'Israel on collision course with Hamas'

IDF officer: Group has 13,000 fighters, anti-aircraft and anti-tank missiles.

July 19, 2007 12:28
2 minute read.
'Israel on collision course with Hamas'

hamas 298.88. (photo credit: AP [file])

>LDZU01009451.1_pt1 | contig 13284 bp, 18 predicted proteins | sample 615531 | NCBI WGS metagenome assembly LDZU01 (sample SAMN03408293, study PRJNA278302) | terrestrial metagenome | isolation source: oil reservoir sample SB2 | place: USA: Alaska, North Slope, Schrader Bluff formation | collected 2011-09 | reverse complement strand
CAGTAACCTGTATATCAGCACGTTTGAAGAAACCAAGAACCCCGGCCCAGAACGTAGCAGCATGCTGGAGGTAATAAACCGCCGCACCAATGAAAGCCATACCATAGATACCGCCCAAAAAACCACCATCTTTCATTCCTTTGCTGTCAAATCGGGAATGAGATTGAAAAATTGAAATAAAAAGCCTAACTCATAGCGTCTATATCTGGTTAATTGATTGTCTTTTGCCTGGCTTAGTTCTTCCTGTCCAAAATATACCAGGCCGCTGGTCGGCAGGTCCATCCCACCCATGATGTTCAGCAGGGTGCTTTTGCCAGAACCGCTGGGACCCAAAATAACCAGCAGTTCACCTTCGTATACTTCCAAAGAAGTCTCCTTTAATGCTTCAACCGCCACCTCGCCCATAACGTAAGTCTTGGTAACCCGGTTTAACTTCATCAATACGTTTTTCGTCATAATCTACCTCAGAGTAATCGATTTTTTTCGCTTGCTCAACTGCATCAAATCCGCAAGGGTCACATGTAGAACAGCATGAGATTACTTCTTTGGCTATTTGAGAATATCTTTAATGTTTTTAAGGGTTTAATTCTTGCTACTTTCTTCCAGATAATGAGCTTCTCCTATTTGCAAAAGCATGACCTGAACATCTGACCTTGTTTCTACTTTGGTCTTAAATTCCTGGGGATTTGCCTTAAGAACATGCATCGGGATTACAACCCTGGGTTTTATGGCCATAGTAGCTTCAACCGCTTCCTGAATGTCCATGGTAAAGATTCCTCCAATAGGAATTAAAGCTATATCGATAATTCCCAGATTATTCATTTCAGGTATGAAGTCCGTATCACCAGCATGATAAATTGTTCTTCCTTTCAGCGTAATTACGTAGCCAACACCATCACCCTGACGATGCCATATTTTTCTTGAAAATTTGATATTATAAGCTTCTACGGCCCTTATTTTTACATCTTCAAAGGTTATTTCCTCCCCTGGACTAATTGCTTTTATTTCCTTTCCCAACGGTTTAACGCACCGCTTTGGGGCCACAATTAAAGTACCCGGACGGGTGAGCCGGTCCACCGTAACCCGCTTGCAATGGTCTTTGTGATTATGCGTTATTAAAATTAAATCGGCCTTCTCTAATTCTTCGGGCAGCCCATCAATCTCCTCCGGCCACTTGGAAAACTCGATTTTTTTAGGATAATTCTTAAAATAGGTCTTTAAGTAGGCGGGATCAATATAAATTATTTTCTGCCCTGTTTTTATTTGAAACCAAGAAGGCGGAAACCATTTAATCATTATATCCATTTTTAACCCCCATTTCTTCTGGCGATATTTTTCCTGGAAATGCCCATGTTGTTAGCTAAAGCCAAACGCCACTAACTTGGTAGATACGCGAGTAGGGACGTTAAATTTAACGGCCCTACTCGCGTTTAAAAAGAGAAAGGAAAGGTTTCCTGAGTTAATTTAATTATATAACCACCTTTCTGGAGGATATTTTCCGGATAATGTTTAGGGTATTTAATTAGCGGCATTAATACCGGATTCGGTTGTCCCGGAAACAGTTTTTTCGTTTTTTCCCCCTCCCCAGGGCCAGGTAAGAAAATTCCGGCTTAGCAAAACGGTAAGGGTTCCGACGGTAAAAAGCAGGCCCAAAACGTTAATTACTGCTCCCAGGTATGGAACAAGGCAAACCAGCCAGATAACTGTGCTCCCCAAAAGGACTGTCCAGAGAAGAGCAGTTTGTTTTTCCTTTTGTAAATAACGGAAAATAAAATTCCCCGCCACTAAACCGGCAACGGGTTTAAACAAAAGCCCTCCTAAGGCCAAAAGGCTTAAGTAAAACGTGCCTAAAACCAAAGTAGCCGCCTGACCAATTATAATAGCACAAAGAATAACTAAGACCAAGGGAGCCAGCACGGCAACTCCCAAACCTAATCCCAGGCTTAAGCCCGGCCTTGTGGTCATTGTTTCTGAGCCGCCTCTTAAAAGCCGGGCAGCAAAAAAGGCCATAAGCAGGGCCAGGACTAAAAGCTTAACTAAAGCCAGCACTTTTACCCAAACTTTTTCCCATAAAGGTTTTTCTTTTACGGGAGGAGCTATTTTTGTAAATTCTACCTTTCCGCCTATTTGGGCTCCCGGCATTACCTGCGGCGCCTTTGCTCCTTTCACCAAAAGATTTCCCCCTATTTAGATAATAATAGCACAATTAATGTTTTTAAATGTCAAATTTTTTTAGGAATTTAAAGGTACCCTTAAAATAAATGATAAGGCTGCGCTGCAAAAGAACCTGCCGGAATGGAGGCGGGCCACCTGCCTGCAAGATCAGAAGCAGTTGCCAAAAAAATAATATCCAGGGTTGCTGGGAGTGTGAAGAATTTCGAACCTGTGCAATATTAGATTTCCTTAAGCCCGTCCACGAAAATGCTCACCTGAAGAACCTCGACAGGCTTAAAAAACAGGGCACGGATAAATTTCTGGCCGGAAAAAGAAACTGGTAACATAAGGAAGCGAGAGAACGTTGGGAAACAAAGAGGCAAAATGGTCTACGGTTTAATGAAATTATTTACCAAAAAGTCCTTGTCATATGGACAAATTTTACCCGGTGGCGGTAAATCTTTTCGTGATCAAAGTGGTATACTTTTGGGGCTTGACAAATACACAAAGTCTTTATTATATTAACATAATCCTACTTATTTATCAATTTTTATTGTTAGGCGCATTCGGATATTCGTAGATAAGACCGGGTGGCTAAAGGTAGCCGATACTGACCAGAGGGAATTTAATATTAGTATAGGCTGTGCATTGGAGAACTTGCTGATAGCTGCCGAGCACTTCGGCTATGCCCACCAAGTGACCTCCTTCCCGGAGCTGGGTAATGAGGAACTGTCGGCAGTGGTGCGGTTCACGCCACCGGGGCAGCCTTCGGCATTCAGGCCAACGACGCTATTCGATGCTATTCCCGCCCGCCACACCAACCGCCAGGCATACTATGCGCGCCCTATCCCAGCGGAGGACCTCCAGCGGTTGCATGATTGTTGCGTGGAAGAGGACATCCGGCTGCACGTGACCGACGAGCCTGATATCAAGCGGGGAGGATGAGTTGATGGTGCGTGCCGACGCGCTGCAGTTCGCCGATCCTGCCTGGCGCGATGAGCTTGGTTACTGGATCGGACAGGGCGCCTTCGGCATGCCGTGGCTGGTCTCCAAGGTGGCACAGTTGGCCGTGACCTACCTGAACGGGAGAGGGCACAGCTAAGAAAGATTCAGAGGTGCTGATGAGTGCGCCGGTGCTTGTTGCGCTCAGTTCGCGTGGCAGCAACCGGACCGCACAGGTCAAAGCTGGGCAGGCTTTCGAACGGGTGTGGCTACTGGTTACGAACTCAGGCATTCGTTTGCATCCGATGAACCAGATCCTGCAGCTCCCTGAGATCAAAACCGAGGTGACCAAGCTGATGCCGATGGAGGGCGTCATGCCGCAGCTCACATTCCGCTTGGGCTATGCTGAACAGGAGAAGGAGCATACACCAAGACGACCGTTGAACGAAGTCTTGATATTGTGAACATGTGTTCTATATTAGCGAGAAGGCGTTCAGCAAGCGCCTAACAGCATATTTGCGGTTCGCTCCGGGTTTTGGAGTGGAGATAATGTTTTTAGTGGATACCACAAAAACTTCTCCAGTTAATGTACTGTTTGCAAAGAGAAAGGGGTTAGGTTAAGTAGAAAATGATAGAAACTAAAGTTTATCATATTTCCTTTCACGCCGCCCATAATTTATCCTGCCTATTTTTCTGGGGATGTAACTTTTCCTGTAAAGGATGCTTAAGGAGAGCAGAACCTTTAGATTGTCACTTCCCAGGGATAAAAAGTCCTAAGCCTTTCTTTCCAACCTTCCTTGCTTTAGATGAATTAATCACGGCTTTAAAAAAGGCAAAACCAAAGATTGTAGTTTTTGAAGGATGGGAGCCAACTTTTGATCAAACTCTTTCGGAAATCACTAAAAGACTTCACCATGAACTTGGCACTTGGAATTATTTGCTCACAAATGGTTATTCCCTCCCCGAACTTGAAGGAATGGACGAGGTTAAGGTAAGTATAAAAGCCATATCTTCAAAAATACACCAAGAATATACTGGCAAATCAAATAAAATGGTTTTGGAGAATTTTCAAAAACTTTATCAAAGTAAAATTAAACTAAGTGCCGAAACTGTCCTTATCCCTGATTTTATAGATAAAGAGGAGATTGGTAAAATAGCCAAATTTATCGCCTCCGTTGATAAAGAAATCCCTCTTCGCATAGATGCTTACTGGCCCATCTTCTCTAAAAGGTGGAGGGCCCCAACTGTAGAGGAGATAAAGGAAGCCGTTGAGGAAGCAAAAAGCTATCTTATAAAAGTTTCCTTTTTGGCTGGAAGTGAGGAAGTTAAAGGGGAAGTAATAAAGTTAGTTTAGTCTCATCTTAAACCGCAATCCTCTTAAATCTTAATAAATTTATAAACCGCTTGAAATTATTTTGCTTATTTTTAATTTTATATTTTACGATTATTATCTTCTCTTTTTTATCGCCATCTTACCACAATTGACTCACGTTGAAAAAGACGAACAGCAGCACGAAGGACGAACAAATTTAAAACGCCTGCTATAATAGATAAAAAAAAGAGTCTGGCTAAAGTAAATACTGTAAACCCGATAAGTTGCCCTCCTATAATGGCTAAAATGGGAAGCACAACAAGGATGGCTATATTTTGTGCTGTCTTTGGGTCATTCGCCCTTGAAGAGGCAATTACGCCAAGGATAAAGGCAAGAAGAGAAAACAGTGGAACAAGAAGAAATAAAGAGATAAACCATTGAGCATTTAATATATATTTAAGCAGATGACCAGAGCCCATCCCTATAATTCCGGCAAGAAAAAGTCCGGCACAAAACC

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Claiming that Hamas has jumped light years ahead militarily since Israel's disengagement from Gaza, a high-ranking IDF officer on Thursday called for a large-scale military operation to be mounted in the Strip within "a limited window of opportunity" that might close in less than a year. He said Hamas now had 13,000 men under arms, had dramatically increased weapons smuggling since its violent takeover of the Strip last month, and was working to attain a Katyusha rocket capability. "There is an opportunity today since the world has not yet become accustomed to the new Hamas entity, and Hamas has not yet fully completed strengthening its military capabilities," the officer said, adding that Israel was on a "collision course" with the radical Islamic group. The Egyptians, Americans and Europeans could not be counted on to stop Hamas, the officer said, adding: "The final job will have to be done by no one else but us." In response, government officials said the options that the IDF officer advocated were not the only ones with which the government was being presented. "We hear other options from the IDF and senior defense establishment" about how to deal with Gaza and Hamas, they said. The officials clarified that a major military incursion, as the officer advocated, was not the position presented to the government and not the policy of the cabinet. The officer further revealed that the IDF Southern Command has operational military plans to take on Hamas in the Gaza Strip, and recently conducted several weeks of training for infantry, armor, and engineering units. He added that while recent operations in Gaza along the border were aimed at preventing Hamas and Islamic Jihad from planting bombs and digging tunnels in the area, these operations did not deal with the "foundations of terror" in Gaza. According to the officer, the IDF has the necessary capabilities to stop Hamas, and all that is needed is the go-ahead from the government. Hamas, the officer revealed, has established a full-fledged military force in Gaza consisting of four brigades, corresponding to the different sections of the Gaza Strip. The brigades are made up of a number of battalions and platoons and include special forces. In addition, Hamas had smuggled in 20 tons of explosives via the Philadelphi Corridor from Sinai over the past two months, he said. Furthermore, the officer claimed that the group had obtained a large number of advanced antitank missiles, as well as an unknown number of antiaircraft missiles. Hamas, he said, was working to obtain long-range Katyusha rockets, and was also investing to improve the range of its cache of Kassam rockets, he said. "They have an organized military," the officer said, adding that Hamas's infantry now had some 13,000 recruits. "They have the manpower, they have the training, they have the motivation; the principle is creating a balance of deterrence against Israel." The officer also noted that over the past two years since Israel's disengagement from Gaza, several hundred Palestinians had traveled from Gaza to Iran to receive training. On average, he said, each Palestinian who trained in Iran was capable of training 400 Palestinians upon his return. He said that Israel was basically helpless when it came to stopping Palestinian terrorists from entering or leaving Gaza through the Rafah Crossing, despite the presence there of European Union monitors. Herb Keinon contributed to this report.

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